From Natalie Sitto, Need For Sheed: What Significant Moves were made during the off-season? If you can call having a horrible season and finally getting a lottery pick a move then Greg Monroe is it. Finally the Pistons draft the Big Man they so dearly need. You can’t pin all your hopes on Monroe until he proves himself in the NBA. Monroe, a skilled rebounder and passer at Georgetown will have to show up every night and contribute to be live up to Detroit’s expectations. Detroit also picked up a what may turn out to be a draft steal in the second round. Terrico White had a strong showing in the Summer League and turned heads with his dunking abilities during the rookie photo shoot. He may have a really hard time getting time considering the log jam at his position, but his potential is more than interesting. Lastly and many would say the biggest pick-up of the offseason was the signing of Tracy McGrady to a one year contract. With McGrady well past his prime and injury plagued for quite some time, one can only think he’s likely to play a small roll on this team. If T-Mac is willing put his pride aside and accept the role the Pistons need him to play, he just might rejuvenate his career in Motown.
From Steve Kays, DetroitBasketball.net: What are the team’s biggest strengths? The backcourt. Will Bynum, Rodney Stuckey, Rip Hamilton, Ben Gordon, Terrico White, Austin Daye, and Tracy McGrady compose one of the league’s best back courts. The Pistons can go big (Stuckey, McGrady), small (Bynum, Gordon), or tall (McGrady, Hamilton) and still have plenty of options to spare. They all bring something different to the table, but trading one of them sure would make Coach Kuester’s job easier. Surprisingly the Pistons also excelled in offensive rebounding last season. Detroit averaged 12.8 offensive boards per game (led by Ben Wallace’s 3.6) which was 2nd in the entire league. The addition of Greg Monroe and continued growth of Jonas Jerebko should help add to the Pistons’ dominance on the offensive glass.
From Mark Medina, Los Angeles Times: So much for the uncertainty. All week, Lakers Coach Phil Jackson seemed to waver on whether Kobe Bryant would play when the Lakers begin their preseason games, beginning in London on Oct. 4 against the Minnesota Timberwolves and in Spain on Oct. 7 against Regal FC Barcelona. Jackson had thought last week that Bryant’s rehabilitation efforts on his right knee following off-season arthroscopic surgery would prove enough to warrant minutes. Then, with Bryant only participating in one full practice this week, Jackson expressed uncertainty on whether he’d suit up for next week’s games. There’s still some questions that will have clearer answers leading up to tipoff, such as how many practices Bryant fits in, how much progress he makes and if there’s any more discomfort. But Jackson’s announcement Thursday that he plans to play Bryant at least in some fashion proves to be the best choice for a pair of preseason games that boast more importance than usual.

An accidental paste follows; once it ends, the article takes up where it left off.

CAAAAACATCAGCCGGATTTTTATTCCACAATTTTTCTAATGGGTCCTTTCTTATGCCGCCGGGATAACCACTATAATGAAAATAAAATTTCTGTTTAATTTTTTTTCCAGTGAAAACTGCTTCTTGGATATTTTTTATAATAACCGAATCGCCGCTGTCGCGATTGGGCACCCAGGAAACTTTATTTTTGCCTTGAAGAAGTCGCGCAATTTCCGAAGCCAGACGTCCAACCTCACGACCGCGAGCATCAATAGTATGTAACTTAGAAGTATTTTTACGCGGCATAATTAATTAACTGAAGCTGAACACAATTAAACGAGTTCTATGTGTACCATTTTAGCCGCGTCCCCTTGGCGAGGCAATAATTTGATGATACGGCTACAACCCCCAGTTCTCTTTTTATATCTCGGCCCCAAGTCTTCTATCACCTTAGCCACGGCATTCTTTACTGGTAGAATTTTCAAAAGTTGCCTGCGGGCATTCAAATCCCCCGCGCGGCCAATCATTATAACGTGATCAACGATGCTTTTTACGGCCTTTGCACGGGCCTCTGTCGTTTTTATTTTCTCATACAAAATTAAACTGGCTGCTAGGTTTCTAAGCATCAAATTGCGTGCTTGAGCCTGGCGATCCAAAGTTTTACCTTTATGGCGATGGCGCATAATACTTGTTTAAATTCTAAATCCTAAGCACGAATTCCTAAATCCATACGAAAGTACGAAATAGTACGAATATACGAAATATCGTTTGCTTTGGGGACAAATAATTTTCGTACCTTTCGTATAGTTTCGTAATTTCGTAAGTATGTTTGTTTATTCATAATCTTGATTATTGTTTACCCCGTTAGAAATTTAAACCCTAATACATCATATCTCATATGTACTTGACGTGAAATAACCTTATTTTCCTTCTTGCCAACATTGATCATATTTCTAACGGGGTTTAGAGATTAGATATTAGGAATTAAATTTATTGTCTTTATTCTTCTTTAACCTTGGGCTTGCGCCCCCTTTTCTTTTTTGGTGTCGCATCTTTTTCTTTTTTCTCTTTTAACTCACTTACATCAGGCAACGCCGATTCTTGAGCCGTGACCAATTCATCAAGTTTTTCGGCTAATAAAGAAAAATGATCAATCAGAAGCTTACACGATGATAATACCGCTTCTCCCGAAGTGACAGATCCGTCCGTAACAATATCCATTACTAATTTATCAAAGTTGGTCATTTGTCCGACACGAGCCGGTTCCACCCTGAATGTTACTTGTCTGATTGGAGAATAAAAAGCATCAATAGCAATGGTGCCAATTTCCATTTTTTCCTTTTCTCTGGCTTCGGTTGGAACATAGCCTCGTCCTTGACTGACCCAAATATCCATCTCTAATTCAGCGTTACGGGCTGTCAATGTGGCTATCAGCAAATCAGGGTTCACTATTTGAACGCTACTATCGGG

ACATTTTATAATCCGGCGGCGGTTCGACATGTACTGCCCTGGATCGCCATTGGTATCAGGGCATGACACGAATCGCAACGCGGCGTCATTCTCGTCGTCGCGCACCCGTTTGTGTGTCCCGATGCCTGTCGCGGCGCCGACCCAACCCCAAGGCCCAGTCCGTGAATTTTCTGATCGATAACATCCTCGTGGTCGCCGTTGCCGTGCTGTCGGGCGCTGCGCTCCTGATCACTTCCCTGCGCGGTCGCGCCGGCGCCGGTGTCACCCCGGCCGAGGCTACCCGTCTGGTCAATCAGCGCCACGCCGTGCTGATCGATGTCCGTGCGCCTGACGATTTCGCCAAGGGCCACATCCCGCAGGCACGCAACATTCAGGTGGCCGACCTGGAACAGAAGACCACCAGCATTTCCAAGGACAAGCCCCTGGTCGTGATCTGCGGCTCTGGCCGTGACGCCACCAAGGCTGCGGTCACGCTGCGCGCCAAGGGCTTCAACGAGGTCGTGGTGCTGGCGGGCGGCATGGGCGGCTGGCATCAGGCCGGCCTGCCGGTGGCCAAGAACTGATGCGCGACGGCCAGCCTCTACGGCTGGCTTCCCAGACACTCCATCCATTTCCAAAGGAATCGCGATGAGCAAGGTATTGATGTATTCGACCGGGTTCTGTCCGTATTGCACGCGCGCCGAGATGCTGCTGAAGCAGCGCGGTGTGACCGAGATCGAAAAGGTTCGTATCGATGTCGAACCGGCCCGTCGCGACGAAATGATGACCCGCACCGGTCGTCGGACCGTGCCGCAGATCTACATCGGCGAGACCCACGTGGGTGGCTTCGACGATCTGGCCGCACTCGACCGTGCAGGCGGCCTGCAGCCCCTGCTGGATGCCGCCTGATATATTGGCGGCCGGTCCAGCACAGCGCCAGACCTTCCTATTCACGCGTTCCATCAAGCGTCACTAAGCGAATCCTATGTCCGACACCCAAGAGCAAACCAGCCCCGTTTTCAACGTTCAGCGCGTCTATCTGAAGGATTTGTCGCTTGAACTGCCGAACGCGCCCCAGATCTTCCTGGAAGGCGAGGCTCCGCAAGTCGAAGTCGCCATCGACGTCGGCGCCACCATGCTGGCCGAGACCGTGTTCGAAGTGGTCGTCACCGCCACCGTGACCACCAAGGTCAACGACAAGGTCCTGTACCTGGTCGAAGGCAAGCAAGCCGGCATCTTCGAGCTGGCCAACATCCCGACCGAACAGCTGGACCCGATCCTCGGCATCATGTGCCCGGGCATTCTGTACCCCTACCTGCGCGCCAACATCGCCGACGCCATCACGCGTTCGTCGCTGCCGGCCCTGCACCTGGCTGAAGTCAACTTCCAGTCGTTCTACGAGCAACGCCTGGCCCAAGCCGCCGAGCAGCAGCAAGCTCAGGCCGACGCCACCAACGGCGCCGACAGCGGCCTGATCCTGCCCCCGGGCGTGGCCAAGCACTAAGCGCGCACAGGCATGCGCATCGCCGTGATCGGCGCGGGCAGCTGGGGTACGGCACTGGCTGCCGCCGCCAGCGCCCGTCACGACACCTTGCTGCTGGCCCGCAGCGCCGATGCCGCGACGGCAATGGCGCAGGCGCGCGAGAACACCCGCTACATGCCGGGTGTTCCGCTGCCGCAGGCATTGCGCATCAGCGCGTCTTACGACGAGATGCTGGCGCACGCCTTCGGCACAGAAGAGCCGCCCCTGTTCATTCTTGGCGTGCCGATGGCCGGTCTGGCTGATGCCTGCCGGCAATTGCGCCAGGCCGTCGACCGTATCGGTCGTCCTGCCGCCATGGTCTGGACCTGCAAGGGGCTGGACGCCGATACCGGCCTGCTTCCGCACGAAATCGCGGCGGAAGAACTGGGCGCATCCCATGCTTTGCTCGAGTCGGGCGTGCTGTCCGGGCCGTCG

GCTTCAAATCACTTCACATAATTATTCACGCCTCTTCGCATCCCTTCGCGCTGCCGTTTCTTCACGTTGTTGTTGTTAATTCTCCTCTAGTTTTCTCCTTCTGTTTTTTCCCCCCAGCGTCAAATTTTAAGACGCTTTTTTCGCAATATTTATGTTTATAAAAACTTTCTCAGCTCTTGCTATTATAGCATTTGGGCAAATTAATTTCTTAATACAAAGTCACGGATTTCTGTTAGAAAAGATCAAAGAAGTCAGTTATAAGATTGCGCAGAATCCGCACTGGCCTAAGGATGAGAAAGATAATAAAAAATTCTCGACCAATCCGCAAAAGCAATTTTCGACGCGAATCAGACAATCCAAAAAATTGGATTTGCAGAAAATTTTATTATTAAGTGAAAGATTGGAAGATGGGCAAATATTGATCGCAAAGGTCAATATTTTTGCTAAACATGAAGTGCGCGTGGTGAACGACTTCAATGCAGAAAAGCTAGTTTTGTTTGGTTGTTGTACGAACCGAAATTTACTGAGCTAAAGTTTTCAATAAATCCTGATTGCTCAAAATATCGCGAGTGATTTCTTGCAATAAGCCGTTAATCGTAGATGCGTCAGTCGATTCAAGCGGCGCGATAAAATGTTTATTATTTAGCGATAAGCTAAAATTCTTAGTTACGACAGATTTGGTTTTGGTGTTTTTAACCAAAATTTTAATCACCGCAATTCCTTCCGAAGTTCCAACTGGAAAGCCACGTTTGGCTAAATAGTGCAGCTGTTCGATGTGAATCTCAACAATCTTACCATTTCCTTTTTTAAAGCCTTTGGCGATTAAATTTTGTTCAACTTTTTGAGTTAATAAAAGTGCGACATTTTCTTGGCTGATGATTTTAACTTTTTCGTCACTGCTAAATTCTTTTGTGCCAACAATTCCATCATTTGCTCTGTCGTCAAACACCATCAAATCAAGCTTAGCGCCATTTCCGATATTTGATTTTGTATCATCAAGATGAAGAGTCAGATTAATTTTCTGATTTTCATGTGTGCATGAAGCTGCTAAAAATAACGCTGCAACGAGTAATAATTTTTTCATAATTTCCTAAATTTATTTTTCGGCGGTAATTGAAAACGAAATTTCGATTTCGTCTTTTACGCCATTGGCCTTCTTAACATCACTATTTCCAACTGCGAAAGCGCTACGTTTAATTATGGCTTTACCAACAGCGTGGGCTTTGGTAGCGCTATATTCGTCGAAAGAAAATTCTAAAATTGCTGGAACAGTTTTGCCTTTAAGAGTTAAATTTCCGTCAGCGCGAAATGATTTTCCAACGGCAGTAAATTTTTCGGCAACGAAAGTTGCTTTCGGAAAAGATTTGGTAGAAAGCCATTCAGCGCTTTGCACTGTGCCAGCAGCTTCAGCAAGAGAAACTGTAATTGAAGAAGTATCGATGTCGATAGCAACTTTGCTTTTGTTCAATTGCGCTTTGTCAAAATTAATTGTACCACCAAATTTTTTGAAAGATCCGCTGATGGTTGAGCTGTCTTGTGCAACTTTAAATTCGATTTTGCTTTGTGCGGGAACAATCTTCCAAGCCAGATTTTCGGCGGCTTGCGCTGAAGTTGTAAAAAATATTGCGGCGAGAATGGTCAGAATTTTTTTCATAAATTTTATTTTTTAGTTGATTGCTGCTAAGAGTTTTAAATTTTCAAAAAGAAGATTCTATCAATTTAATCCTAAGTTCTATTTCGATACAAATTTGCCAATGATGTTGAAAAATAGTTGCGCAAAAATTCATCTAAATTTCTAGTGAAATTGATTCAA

From Andy Kamenetzky, Land O’ Lakers: During Lakers Media Day, Brian and I were lucky enough to secure interview time with nearly every member of the team. But “nearly every” isn’t quite “every,” so we’ve been trying to run down the players who managed to avoid our table. Yesterday, Brian posted his conversation with Derrick Caracter. For the next installment, a few minutes I spent with Shannon Brown. Question: Talk about your offseason, the process of narrowing down your options, and eventually deciding to stay with the Lakers. Shannon Brown: I don’t really know too much to say about it. Like I said, weighing my options, seeing what the best situation was for me. Obviously, it was the Lakers. You got a chance to come back here and do something special and make history and win three NBA championships in a row. I don’t really know about all the rumors (about other teams). People were telling me about them. I don’t even know about those. I just know this is the place where I was meant to be.
From Dexter Fishmore, Los Angeles SB Nation: It didn’t take long for the Lakers’ three-peat convoy to hit its first land mine. On Sept. 20, before training camp even began, news came that center Andrew Bynum, he of the perennially cursed knees, wouldn’t play in any preseason games and hadn’t even been cleared to take part in practice. The culprit was the surgery he underwent on July 28 to repair the achy right knee he lugged through the playoffs last season. Somewhat surprisingly, David Stern has elected not to postpone opening night while Drew completes his rehab. Where’s that pro-Laker conspiracy when you need it? At the team’s media day, Bynum said that he didn’t expect to be back in action until the end of November. A day later, Phil Jackson offered a different assessment, telling reporters that Drew might miss only the first two or three weeks of the regular season. As usual, when it comes to Laker injuries, the best advice I can give is to trust no one.